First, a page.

"This is what happens when you steal people's land"
[WARNING: CONTAINS MATURE CONTENT]
For the majority of his life, Jesse Thistle lived the stereotype that so many people have of Indigenous men in Canada. He was born into a messed up family, with a history of abuse and addiction. He grew up with a chip on his shoulder, angry at the world. And he inevitably turned to drugs and alcohol himself when he was just a teen. It wasn't long before he became heavily addicted to crack cocaine.
I noticed that whenever I was in the jail system, or all these different shelters and places where homeless people haunt, all the homeless people look like me. They're all Indigenous.
Jesse was that guy you saw on the street, begging for enough change to get his next fix. He was that guy you paid tax money to feed in prison. He was also that guy that lived through the latest chapter in Canada's dark history with its Indigenous people. As we prepare to celebrate 150 years as a nation, it's important to understand the shaky foundation Canada was built on, and the land that was stolen. In the years since 1867, an impenetrable trauma has gripped generations of Indigenous families. Against all the odds, Jesse broke the cycle of intergenerational trauma that ripped his family apart. And now, he's one of the most decorated PhD students in Canada.
"ROAD ALLOWANCE PEOPLE"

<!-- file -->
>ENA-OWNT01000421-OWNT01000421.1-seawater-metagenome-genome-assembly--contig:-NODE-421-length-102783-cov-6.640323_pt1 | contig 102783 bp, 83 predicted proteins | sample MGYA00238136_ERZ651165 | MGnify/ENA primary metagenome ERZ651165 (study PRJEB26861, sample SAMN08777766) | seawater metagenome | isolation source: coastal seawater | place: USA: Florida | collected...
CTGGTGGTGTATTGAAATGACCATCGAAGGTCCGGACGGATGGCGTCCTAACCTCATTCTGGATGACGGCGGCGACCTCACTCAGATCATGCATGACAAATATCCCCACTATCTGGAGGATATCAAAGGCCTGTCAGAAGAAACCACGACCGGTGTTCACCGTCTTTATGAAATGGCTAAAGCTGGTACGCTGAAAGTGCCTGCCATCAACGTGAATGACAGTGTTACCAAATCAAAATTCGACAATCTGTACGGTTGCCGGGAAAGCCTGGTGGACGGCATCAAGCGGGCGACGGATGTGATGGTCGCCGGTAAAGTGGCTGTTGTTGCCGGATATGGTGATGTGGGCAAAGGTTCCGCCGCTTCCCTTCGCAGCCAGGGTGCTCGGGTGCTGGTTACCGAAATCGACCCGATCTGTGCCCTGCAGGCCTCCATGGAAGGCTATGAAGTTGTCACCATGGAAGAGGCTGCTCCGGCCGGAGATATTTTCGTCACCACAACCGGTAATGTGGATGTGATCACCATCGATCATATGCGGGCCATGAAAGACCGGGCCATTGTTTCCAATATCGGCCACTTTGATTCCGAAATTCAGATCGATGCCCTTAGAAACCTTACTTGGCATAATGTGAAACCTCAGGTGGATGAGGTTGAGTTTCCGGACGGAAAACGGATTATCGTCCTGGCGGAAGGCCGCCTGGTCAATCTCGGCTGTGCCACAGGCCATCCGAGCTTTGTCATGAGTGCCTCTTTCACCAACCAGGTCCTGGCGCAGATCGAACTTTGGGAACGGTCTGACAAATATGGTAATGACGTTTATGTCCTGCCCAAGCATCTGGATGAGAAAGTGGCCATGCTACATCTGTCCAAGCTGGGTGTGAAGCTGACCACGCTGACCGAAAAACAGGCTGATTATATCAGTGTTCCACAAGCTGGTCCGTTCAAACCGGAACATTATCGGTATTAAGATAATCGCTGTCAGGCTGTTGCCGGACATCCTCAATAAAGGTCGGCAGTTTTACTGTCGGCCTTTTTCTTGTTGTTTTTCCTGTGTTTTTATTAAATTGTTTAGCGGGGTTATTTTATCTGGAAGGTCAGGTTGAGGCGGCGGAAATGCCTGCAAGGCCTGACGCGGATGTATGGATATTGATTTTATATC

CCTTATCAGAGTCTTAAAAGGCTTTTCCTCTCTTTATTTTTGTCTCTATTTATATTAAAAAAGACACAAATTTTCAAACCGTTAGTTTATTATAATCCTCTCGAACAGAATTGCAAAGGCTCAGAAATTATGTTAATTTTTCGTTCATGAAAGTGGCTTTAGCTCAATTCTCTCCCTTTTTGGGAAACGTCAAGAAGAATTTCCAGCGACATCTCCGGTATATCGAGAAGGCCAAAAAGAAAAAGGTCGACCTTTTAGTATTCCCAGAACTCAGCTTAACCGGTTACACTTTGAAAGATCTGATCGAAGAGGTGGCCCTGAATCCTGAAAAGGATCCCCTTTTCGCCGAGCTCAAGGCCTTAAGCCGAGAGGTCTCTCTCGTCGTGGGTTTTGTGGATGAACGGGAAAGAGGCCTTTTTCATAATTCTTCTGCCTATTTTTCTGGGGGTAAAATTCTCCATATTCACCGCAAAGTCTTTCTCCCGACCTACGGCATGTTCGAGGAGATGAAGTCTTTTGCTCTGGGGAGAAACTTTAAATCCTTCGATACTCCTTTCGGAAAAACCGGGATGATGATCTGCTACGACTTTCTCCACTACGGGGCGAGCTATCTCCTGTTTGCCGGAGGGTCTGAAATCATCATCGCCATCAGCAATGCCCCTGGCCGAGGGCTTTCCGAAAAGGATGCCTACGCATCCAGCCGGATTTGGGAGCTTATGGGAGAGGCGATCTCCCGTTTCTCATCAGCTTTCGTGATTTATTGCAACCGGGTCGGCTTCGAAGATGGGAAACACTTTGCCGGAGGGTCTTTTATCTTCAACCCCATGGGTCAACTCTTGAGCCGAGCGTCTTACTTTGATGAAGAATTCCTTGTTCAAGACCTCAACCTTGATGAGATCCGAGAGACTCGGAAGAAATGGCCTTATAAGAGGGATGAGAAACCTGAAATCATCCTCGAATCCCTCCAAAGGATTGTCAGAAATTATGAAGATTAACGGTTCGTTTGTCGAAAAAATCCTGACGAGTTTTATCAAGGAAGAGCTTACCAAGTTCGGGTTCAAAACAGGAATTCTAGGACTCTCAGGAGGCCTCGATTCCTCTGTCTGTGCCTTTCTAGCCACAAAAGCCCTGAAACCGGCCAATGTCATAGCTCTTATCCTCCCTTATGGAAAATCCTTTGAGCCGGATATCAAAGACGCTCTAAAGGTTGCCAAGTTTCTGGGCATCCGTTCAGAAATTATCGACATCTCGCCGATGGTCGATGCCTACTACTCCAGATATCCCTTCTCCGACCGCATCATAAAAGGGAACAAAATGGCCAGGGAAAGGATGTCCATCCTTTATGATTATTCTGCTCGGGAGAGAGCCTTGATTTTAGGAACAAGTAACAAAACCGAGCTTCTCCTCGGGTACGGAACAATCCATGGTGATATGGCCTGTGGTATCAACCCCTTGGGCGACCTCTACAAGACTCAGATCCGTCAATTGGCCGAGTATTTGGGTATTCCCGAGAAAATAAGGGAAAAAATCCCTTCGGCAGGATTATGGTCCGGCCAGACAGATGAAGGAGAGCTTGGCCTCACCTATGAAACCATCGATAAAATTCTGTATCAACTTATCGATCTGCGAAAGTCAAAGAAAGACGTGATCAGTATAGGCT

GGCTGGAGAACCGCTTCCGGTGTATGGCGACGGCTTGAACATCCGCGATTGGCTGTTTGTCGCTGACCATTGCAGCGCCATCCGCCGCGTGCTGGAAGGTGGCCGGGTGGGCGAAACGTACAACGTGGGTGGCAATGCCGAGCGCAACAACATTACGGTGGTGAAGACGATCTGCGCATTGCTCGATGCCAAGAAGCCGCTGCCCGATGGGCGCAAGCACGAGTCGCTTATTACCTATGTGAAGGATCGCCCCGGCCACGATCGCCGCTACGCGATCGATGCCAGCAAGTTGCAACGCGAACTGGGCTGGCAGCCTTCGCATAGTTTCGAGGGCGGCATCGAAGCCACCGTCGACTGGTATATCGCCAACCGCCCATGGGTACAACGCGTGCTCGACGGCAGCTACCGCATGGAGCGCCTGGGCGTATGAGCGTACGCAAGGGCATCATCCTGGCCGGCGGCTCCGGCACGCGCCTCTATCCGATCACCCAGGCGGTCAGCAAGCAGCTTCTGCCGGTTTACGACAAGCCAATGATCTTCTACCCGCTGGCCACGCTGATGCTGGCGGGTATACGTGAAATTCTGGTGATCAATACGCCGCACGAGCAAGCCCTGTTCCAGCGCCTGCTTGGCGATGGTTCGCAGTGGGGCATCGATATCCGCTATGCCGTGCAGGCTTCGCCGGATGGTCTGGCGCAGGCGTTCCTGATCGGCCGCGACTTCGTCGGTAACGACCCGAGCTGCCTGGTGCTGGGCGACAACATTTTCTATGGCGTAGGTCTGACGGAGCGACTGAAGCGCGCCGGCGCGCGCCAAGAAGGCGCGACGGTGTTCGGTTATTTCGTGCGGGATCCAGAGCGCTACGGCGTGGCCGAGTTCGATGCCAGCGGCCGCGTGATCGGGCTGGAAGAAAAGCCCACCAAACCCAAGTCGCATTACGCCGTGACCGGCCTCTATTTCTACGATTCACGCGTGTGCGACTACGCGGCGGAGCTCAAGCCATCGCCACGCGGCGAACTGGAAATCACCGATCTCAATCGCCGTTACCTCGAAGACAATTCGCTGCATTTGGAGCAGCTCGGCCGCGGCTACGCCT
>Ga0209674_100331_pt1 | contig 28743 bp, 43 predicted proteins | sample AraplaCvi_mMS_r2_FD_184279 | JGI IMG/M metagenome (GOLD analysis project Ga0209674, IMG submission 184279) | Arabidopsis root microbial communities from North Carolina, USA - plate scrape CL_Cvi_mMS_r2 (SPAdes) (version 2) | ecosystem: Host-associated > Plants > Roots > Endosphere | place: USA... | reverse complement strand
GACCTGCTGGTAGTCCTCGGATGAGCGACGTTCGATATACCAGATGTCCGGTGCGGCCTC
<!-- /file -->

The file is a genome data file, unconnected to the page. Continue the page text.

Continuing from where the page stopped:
Jesse was born into a small community of Metis-Cree "road allowance people" in northern Saskatchewan. A road allowance is crown land that the Metis occupied until highways and railways were built. For generations, the Metis lived in poverty, building makeshift communities on road allowances, until they were forced to move on.
ABANDONED AT THREE YEARS OLD
They settled into an apartment in Sudbury. And it wasn't long before his father needed a heroin fix. He went out, left the boys in the apartment, and was later arrested for robbery. He failed to tell the police that his children were all alone in the apartment. The three young boys found themselves completely abandoned and fatherless.
"We'd go from the apartment, when we were hungry, across the street and we would beg for change. When we got enough money together, we'd buy like a hotdog or something, and split it," Jesse remembers.
And I remember being so alone, you know, with my brothers. We made a pact to take care of each other, no matter what because we were all that we had.